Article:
- Mrs. Patricia Holder (1991 – 1992) she was Acting Principal during this time. Mrs. Holder served as a valuable teacher of French at the Berkeley Institute for over 20 years. She also served as an effective Deputy Principal of the school. She was noted for being a strict disciplinarian. She would later assume the position of Principal of Warwick Secondary, which would be renamed the Spice valley Middle School.
- Mrs. Michelle Grant Simmons (1993 – 2014) Mrs. Michelle Grant Gabisi, a Berkeleyite, served as a teacher of Chemistry at The Berkeley Institute in the 1970’s. She would later teach in London, England and Nigeria, West Africa. Upon her return to Bermuda, she assumed a senior teacher’s position and later became Head of the Senior Department at Bermuda High School for Girls, before assuming the position of principal at The Berkeley Institute.
- Dr. Phyllis Curtis-Tweed (2014 -2017)
Dr. Phyllis Curtis-Tweed graduated from Emory University with a Ph.D. and then pursued postdoctoral training in psychology in the highly selective Clinical Research Training Program in Social Psychiatry at Harvard University.
Dr. Curtis-Tweed was an instructor in psychology at Harvard Medical School for five years and taught at the Harvard Graduate School of Education, Simmons College and at the Harvard affiliated Hospitals. She is a referee for the Journal of Moral Education and Executive Board Member and Treasurer for Association for Moral Education. She has published and presented at national and international conferences on issues in psychology and education. Dr. Curtis-Tweed has served as an external evaluator for accrediting agencies including the Southern Association of Colleges and School (SACS) and the Western Association for Schools and Colleges (WASC).
Dr. Curtis-Tweed joined the faculty at Medgar Evers College of the City University of New York where she served as Director of the Freshman Year Programs, Assistant Provost for Assessment and Associate Provost. She then joined the staff at Oakland Community Colleges as College-wide Academic Dean for 5 campuses with more than 50,000 students. In January 2014, Dr. Curtis-Tweed, a Berkeleyite (green house), returned home to become the 7th Principal of The Berkeley Institute. In August 2017, Dr. Curtis-Tweed became the Vice President for Academic and Student Affairs at Bermuda College.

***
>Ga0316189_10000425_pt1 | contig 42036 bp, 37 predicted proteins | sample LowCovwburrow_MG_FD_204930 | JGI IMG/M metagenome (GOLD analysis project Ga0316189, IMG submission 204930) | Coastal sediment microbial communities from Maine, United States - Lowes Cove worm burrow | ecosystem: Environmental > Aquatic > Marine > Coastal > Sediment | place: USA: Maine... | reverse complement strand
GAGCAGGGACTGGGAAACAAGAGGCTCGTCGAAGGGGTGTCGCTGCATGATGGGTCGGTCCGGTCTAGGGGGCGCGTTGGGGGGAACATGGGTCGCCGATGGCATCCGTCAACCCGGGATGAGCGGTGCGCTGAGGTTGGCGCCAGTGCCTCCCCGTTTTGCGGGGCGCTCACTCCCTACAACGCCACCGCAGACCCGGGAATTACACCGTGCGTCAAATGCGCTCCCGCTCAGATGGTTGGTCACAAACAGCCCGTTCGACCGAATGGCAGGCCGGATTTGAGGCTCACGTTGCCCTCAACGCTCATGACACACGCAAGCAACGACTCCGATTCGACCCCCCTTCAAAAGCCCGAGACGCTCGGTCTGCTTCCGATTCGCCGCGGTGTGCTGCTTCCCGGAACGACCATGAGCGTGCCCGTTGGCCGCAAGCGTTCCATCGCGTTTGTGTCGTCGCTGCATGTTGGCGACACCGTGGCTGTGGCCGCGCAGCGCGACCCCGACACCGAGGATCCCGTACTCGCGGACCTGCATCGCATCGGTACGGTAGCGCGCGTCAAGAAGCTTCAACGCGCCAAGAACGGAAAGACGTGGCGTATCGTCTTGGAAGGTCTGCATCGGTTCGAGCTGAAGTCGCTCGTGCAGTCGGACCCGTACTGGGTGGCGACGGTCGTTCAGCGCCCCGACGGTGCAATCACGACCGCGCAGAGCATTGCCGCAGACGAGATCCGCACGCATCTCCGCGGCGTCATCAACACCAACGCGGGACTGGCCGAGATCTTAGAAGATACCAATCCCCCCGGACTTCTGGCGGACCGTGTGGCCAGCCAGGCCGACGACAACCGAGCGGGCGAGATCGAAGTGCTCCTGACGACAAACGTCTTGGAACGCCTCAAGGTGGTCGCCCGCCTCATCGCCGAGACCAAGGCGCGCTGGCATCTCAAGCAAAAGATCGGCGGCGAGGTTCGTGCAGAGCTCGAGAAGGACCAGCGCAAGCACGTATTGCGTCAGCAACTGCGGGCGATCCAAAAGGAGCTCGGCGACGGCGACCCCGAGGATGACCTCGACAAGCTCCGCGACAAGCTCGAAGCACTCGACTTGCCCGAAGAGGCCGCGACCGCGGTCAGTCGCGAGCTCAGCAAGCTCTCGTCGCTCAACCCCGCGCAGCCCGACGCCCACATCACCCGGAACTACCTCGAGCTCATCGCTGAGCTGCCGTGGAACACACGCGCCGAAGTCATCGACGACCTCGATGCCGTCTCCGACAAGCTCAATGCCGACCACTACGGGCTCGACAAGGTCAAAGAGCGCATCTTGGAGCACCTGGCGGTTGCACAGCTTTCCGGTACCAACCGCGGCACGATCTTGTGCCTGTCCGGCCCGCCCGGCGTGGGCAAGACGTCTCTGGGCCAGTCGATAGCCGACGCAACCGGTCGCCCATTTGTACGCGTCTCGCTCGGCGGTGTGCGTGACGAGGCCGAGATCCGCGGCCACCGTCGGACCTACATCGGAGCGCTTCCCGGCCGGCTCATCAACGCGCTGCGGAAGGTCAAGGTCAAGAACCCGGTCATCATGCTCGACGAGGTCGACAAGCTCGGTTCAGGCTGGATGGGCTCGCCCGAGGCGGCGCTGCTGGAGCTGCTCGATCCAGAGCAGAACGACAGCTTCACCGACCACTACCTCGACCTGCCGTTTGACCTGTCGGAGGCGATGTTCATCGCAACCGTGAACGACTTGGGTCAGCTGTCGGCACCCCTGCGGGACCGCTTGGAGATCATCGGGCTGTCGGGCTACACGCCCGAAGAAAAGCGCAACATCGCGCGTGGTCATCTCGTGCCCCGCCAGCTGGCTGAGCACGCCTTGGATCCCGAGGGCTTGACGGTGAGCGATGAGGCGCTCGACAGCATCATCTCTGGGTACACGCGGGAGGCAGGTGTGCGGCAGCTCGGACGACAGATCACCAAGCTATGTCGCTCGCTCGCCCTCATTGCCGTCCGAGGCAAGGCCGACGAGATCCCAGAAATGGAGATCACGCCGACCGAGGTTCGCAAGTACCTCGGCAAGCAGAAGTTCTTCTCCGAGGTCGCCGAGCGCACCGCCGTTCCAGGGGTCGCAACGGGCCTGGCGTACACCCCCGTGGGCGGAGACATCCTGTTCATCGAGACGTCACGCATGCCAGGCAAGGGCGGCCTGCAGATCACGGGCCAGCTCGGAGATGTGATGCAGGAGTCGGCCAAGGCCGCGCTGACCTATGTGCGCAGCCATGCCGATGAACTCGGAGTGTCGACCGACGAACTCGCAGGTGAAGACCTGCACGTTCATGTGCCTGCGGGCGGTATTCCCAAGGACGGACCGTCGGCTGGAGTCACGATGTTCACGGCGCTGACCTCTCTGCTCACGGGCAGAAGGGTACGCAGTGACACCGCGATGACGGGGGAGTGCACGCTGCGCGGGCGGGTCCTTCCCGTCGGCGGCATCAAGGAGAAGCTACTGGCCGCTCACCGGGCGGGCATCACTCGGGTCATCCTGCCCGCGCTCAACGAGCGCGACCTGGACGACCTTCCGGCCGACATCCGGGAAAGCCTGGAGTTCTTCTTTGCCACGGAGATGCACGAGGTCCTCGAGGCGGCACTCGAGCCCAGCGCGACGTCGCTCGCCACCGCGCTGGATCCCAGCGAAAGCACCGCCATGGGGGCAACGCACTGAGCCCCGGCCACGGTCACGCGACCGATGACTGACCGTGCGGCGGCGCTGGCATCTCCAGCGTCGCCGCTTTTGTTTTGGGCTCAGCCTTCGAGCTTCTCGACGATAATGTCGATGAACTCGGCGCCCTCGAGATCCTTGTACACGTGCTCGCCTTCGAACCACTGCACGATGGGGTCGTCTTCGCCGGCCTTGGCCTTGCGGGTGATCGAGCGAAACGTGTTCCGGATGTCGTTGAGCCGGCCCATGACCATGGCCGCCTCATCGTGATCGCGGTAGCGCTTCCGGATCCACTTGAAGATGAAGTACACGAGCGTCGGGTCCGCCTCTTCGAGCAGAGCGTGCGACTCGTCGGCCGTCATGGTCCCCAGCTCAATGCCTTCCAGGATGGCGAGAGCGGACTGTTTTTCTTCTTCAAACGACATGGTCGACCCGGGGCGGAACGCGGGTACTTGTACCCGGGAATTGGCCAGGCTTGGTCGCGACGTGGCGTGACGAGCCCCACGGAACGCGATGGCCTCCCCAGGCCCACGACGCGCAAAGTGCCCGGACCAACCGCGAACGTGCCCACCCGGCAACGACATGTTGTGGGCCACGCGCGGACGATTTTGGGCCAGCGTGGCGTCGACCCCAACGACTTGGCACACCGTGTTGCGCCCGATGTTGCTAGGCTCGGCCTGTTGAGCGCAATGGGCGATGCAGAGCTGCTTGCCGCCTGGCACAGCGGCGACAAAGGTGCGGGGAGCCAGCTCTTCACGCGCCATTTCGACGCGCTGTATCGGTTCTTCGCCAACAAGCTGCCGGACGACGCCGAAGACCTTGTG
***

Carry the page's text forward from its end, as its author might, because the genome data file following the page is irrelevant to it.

Ms. Keisha L. Douglas (2017 - Present)
Ms. Keisha L. Douglas is a Berkeleyite and a Bermudian, while attending the Berkeley Institute she was a top student and a Prefect who earned 10 GCSE’s. Ms. K. L. Douglas attended Kean University where she earned a Bachelor of Arts Degree, with honors, in Mathematics Science Teacher Education K-12. Ms. Douglas then pursued a Masters of Arts Degree in Instruction and Curriculum with an emphasis in Mathematics, Science and Computer Education for K-12. Ms. Douglas completed her Masters with Distinction (4.0 G.P.A.)
Ms. Douglas began teaching at the Berkeley Institute in 1996. She also served as Instructional Team Leader for Mathematics for 4 years and simultaneously as the President of the Bermuda Union of teachers. Prior to becoming the 8th Principal of the Berkeley Institute in September 2017, Ms. Douglas served as Deputy Principal from 2012 – 2014 and Acting principal in the 2013-2014 school year at the Berkeley Institute.